Art Doc of the Week | And Still I Rise

This captivating look at the life of poet Maya Angelou could have used a bit more critical distance.

Ernest Hardyby Ernest Hardy

Back in 2002, LA-based poetry legend Wanda Coleman wrote such a witheringly critical review of Maya Angelou’s autobiography A Song Flung Up to Heaven that it sent shockwaves through the literary community, got Coleman dropped from a high-profile panel discussion on Angelou, and has gone down in lit lore as a scalding takedown of an icon. The review absolutely is merciless but the truth (and truthfulness) of its content, as is often the case, is more complex than legend now suggests. At the time of Coleman’s death in 2013, David L. Ulin, Los Angeles Times Book Critic, wrote of her review and the fallout from it:

“Coleman, of course, was very much [Angelou’s] literary descendant, a poet and essayist who also wrote scathingly about race and class. And yet, she lamented in her review, Angelou had regressed in this, her sixth memoir, to “empty phrases and sweeping generalities.”

“To read Coleman’s review now is to marvel, in some ways, at its fairness; she goes out of her way to praise [Angelou’s landmark “I Know Why the Caged Bird Sings],” as well as Angelou’s 1986 book “All God’s Children Need Traveling Shoes” and to note her role in Bill Clinton’s 1993 inaugural.”

I’ve long believed that the most vivid negative reviews are written out of love, or more accurately love disappointed, that the response is a reflection of how important the writing ought to be. This, I’d suggest, is what motivated Coleman:  the desire to take Angelou seriously, not as legend but rather as an essential voice in the community.”

Courtesy MayaAngelou.com

Courtesy MayaAngelou.com

Watching the new documentary And Still I Rise, co-directed by Bob Hercules and Rita Coburn Whack, their love and respect for Angelou comes through in every frame. The nearly two hour film (which doesn’t feel that long at all) is engrossing, insightful (about Angelou as a woman and artist; about America and race; about the interconnectedness of Black struggles around the world), often very funny, and a fantastic primer for anyone not familiar with the life and work of Ms. Angelou. But by the time it ends, you wish that any of the stellar names called upon to discuss her stranger-than-fiction life and groundbreaking work (names that include Nikki Giovanni, Common, Hillary and Bill Clinton, Oprah Winfrey, Cicely Tyson, Alfre Woodard, and more) had been as intellectually rigorous and honest as Coleman – that they’d taken the artist and her work seriously enough to push past the hagiographic impulse that too many documentarians and scholars now mistake for respect.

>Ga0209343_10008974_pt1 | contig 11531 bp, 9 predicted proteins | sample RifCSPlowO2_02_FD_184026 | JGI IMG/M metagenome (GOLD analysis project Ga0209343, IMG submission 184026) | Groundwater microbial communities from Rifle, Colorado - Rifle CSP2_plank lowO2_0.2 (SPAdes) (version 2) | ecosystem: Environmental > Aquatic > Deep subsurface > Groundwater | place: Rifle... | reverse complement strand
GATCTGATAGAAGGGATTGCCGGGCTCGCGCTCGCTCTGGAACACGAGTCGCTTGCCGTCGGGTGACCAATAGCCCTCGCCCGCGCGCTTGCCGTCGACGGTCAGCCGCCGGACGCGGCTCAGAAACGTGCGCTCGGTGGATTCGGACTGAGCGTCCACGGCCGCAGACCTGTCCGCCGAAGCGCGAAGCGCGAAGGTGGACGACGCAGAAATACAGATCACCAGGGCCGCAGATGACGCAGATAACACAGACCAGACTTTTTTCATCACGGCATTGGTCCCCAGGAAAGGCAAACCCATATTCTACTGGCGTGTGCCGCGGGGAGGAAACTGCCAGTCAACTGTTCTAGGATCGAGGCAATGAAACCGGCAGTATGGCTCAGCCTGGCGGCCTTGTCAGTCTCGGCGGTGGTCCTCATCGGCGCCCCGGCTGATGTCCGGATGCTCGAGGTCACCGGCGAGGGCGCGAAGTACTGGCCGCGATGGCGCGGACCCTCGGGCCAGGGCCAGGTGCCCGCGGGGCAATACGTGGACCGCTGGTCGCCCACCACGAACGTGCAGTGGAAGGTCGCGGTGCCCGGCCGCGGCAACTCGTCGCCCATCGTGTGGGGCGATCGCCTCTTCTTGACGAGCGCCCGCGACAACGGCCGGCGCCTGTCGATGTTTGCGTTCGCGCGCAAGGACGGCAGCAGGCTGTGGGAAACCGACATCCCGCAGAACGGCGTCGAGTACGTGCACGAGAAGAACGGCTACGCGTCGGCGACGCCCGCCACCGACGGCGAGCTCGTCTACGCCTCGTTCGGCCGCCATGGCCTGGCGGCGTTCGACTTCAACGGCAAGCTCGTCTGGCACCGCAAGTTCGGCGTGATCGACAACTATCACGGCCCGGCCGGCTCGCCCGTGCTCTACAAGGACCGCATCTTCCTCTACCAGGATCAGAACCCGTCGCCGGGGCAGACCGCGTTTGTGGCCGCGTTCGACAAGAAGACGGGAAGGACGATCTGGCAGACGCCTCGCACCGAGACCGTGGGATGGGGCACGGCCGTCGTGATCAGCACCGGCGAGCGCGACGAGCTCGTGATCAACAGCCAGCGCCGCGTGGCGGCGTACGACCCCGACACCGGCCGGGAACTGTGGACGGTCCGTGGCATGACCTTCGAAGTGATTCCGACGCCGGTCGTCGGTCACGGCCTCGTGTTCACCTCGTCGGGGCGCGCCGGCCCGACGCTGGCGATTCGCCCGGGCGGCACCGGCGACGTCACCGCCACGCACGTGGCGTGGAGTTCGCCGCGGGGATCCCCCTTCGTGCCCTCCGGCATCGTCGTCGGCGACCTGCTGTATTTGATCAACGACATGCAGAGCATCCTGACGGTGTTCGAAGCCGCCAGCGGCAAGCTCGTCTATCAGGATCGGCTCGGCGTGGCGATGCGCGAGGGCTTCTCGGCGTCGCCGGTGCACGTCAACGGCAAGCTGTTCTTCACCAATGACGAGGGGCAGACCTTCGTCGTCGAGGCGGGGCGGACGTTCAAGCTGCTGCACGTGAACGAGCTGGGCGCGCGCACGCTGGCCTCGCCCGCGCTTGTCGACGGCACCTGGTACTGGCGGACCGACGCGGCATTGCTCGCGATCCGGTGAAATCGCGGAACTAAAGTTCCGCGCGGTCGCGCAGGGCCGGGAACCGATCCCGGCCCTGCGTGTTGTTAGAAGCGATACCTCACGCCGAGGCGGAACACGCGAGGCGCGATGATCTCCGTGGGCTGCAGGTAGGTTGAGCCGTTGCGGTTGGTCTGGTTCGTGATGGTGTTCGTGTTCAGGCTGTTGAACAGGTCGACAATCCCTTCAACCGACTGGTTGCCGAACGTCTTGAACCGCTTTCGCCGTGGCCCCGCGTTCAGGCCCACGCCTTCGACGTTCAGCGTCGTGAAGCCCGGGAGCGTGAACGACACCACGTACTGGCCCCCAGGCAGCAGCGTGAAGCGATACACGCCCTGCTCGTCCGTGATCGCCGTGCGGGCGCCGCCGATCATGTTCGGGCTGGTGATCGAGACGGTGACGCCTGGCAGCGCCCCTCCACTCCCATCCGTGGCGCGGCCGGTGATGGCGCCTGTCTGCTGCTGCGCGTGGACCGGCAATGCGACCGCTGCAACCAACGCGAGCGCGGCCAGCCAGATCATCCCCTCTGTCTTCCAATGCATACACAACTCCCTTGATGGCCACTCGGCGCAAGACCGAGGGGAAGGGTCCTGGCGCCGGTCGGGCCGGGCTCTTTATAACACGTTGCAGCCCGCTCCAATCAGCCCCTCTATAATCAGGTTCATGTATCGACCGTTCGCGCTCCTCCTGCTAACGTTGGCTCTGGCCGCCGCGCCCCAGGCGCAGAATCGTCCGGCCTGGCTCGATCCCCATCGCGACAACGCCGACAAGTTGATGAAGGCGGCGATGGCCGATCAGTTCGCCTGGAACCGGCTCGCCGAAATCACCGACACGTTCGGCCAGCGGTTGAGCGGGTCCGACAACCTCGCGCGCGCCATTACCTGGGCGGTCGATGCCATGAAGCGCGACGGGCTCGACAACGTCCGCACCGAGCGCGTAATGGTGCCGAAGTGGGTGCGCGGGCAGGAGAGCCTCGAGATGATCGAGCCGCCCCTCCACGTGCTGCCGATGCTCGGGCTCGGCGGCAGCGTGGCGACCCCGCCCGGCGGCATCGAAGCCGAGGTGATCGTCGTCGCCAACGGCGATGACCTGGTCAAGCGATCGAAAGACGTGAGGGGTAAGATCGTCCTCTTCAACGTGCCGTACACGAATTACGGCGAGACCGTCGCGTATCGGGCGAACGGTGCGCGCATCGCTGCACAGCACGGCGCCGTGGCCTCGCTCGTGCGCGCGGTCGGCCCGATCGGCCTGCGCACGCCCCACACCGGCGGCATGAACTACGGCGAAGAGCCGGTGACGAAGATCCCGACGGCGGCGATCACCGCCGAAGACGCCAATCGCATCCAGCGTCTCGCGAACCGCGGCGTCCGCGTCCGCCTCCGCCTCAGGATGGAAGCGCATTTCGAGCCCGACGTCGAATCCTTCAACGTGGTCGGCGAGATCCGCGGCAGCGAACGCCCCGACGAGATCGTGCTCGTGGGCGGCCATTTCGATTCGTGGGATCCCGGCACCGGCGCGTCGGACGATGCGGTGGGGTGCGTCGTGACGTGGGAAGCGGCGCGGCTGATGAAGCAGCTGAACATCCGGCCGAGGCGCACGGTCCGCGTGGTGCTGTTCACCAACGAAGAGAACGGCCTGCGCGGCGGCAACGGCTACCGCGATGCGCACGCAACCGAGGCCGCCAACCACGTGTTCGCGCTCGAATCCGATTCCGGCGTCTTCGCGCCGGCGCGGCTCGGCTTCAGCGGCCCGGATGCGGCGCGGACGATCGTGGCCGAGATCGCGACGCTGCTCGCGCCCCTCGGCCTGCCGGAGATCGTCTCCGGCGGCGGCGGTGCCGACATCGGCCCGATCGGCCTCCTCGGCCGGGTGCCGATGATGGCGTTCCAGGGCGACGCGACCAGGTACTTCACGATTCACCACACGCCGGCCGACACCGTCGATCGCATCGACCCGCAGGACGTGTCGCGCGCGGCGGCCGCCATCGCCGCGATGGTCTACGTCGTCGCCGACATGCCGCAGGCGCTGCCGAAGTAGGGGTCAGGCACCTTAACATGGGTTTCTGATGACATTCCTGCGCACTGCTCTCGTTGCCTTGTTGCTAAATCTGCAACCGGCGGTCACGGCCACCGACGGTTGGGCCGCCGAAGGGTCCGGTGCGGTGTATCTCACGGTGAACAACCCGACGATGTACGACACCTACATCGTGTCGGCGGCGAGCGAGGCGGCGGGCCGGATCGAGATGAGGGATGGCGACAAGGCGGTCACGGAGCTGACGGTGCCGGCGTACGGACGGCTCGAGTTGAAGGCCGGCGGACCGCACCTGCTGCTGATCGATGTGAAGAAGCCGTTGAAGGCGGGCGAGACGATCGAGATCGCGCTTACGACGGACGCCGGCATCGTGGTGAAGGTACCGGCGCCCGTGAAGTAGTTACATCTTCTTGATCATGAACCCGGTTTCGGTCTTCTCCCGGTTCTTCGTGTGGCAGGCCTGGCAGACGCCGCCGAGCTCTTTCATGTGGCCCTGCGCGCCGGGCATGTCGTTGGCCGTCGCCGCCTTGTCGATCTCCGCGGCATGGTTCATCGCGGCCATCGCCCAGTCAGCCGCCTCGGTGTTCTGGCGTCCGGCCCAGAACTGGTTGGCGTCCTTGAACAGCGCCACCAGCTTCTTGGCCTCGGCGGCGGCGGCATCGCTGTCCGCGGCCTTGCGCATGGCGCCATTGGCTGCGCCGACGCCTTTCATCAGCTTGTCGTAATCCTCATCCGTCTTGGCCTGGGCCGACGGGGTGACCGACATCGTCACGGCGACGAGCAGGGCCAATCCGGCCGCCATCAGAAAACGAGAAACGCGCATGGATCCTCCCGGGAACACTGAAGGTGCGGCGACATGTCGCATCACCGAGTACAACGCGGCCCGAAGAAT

Angelou’s life is so much larger than life that it humbles fiction. Hercules and Whack meticulously weave together a narrative that, even when familiar to longtime fans and students, can still leave you slack-jawed: the trauma of being sent away as a toddler (with her older brother) to live with her grandmother when her parents relationship fizzled; the rape at age seven by her mother’s boyfriend, and the subsequent fall into a year’s long muteness; her initiation into consensual sex (which left her hilariously underwhelmed); a career as a singer and actress that carried her around the world, introducing her to James Baldwin; her work with and for both Malcolm X and Dr. Martin Luther King, Jr.; her brief stint as a prostitute; her reluctant step into the literary world that she would help revolutionize with her writing about Black womanhood in ways no one had before; her hard-won status as a literary force. It’s staggering.

Filled with photos, excerpts from interviews spanning decades, film and news clips, the film’s archival footage alone makes it well worth checking And I Rise out. (And there’s a welcome sense of humor at play, demonstrated in the inclusion of comedian David Alan Grier’s goodhearted sendup of Angelou in a comedy sketch commercial for Butterfinger candy bar.) What the film says about being Black and a woman, a mother and sole provider, an artist and an activist, all enrich conversations that are age-old and timeless. And coming at this moment – in the wake of documentaries on artist/activist Nina Simone; in the midst of a reinvigorated civil rights movement – Rise is a welcome, needed addition to the multiple conversations in which it fits. But the non-stop praise-songs and the lack of serious critical consideration and evaluation of Ms. Angelou’s work push Rise into being a work of hagiography – one that is illuminating and informative but, paradoxically, withholds the respect a true and serious artist is due, and only comes through unblinking critical analysis.

Here’s Wanda Coleman’s biting review.

And Still I Rise opens in New York, Los Angeles and San Francisco this Friday.

Top Image: Gary Friedman/LA Times